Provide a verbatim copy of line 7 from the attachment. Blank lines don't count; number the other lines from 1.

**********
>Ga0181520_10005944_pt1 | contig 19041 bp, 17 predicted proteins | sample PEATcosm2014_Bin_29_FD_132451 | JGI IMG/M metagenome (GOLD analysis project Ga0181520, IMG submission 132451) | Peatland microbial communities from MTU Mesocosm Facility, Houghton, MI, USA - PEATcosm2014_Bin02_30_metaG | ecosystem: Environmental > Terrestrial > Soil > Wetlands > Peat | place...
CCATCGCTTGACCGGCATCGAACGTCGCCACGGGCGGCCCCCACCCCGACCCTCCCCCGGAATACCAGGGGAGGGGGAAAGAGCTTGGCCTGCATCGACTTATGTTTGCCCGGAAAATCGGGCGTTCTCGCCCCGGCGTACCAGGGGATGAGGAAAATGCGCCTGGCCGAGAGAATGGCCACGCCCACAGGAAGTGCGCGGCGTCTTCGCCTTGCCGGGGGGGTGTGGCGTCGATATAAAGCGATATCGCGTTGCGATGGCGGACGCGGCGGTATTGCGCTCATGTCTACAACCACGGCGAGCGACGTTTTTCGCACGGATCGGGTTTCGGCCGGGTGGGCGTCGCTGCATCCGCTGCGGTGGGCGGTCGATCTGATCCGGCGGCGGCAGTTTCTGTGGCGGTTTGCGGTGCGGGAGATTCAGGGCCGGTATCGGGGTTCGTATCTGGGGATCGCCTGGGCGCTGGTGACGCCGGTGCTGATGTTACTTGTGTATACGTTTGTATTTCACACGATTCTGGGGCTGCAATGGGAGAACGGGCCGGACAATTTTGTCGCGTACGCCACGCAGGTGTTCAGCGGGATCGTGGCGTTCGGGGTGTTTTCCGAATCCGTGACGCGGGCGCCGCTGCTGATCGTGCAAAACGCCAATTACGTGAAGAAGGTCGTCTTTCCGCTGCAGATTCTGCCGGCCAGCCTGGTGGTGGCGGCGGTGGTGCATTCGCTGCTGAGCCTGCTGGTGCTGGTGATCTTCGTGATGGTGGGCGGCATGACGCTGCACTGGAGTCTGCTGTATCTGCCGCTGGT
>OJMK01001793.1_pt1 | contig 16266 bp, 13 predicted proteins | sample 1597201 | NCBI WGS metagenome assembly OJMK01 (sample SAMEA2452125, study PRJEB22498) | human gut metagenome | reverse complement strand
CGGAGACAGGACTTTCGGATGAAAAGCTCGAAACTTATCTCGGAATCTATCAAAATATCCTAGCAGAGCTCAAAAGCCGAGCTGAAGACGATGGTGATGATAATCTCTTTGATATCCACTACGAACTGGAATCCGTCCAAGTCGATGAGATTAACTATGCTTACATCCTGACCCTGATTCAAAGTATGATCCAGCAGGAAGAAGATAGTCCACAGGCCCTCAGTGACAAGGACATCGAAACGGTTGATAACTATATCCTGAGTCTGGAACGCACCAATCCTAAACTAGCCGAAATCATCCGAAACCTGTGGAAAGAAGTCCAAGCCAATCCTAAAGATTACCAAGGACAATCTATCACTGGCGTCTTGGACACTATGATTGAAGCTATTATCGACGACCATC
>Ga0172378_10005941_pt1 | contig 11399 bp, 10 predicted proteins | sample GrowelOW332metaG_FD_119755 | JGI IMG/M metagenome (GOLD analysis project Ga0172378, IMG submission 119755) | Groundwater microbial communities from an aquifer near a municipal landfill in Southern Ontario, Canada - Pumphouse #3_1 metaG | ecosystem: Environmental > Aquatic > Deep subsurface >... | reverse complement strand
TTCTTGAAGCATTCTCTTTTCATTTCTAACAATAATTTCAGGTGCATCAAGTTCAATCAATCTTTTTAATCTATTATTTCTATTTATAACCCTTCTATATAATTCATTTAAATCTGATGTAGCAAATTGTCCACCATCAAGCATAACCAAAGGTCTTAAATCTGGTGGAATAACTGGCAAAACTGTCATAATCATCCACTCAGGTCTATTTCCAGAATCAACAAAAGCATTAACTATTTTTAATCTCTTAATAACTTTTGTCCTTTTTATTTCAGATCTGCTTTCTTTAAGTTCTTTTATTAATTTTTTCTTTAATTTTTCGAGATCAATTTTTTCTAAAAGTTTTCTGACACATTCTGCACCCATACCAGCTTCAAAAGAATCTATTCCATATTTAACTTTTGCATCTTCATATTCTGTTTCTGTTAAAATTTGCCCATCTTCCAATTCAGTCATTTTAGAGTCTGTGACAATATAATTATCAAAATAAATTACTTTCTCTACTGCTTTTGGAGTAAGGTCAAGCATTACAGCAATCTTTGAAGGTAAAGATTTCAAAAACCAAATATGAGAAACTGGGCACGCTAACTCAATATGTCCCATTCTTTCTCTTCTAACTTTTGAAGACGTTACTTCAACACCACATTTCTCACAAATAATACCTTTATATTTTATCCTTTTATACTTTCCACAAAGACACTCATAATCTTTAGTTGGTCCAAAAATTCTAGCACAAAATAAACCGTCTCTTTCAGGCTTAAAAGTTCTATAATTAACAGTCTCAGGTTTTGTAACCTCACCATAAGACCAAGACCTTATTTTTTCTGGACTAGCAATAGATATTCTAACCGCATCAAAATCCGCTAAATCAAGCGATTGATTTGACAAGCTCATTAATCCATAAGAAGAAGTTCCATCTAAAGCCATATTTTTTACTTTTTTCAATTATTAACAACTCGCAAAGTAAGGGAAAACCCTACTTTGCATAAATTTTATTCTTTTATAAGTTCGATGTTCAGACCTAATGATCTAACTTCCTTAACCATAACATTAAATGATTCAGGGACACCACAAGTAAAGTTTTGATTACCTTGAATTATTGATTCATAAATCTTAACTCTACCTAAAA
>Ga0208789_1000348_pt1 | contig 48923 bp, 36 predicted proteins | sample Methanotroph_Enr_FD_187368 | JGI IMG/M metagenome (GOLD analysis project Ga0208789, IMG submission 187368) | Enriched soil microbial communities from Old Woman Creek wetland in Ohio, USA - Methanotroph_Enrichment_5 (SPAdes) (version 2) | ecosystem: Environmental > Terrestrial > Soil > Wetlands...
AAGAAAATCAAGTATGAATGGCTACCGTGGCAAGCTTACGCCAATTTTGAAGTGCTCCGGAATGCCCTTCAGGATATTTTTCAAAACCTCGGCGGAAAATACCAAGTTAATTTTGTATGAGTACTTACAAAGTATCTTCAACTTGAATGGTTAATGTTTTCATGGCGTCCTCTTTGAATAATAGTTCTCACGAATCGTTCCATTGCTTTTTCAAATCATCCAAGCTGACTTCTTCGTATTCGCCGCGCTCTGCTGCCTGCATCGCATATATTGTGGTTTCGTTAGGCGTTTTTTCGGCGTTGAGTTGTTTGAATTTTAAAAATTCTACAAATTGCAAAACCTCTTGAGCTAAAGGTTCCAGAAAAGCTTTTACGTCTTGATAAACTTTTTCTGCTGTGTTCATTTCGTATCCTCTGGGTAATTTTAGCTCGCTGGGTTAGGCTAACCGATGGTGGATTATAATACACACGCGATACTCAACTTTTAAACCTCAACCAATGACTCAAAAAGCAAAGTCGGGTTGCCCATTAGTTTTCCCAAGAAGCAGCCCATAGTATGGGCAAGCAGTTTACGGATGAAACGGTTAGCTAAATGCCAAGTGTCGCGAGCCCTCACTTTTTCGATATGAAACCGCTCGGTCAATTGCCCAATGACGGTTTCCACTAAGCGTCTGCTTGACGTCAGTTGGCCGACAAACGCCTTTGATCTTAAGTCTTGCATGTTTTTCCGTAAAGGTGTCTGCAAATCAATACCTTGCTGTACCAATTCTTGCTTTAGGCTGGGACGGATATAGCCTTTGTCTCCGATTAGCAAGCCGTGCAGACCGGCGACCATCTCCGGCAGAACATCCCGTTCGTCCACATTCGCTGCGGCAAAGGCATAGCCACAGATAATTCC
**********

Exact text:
>Ga0208789_1000348_pt1 | contig 48923 bp, 36 predicted proteins | sample Methanotroph_Enr_FD_187368 | JGI IMG/M metagenome (GOLD analysis project Ga0208789, IMG submission 187368) | Enriched soil microbial communities from Old Woman Creek wetland in Ohio, USA - Methanotroph_Enrichment_5 (SPAdes) (version 2) | ecosystem: Environmental > Terrestrial > Soil > Wetlands...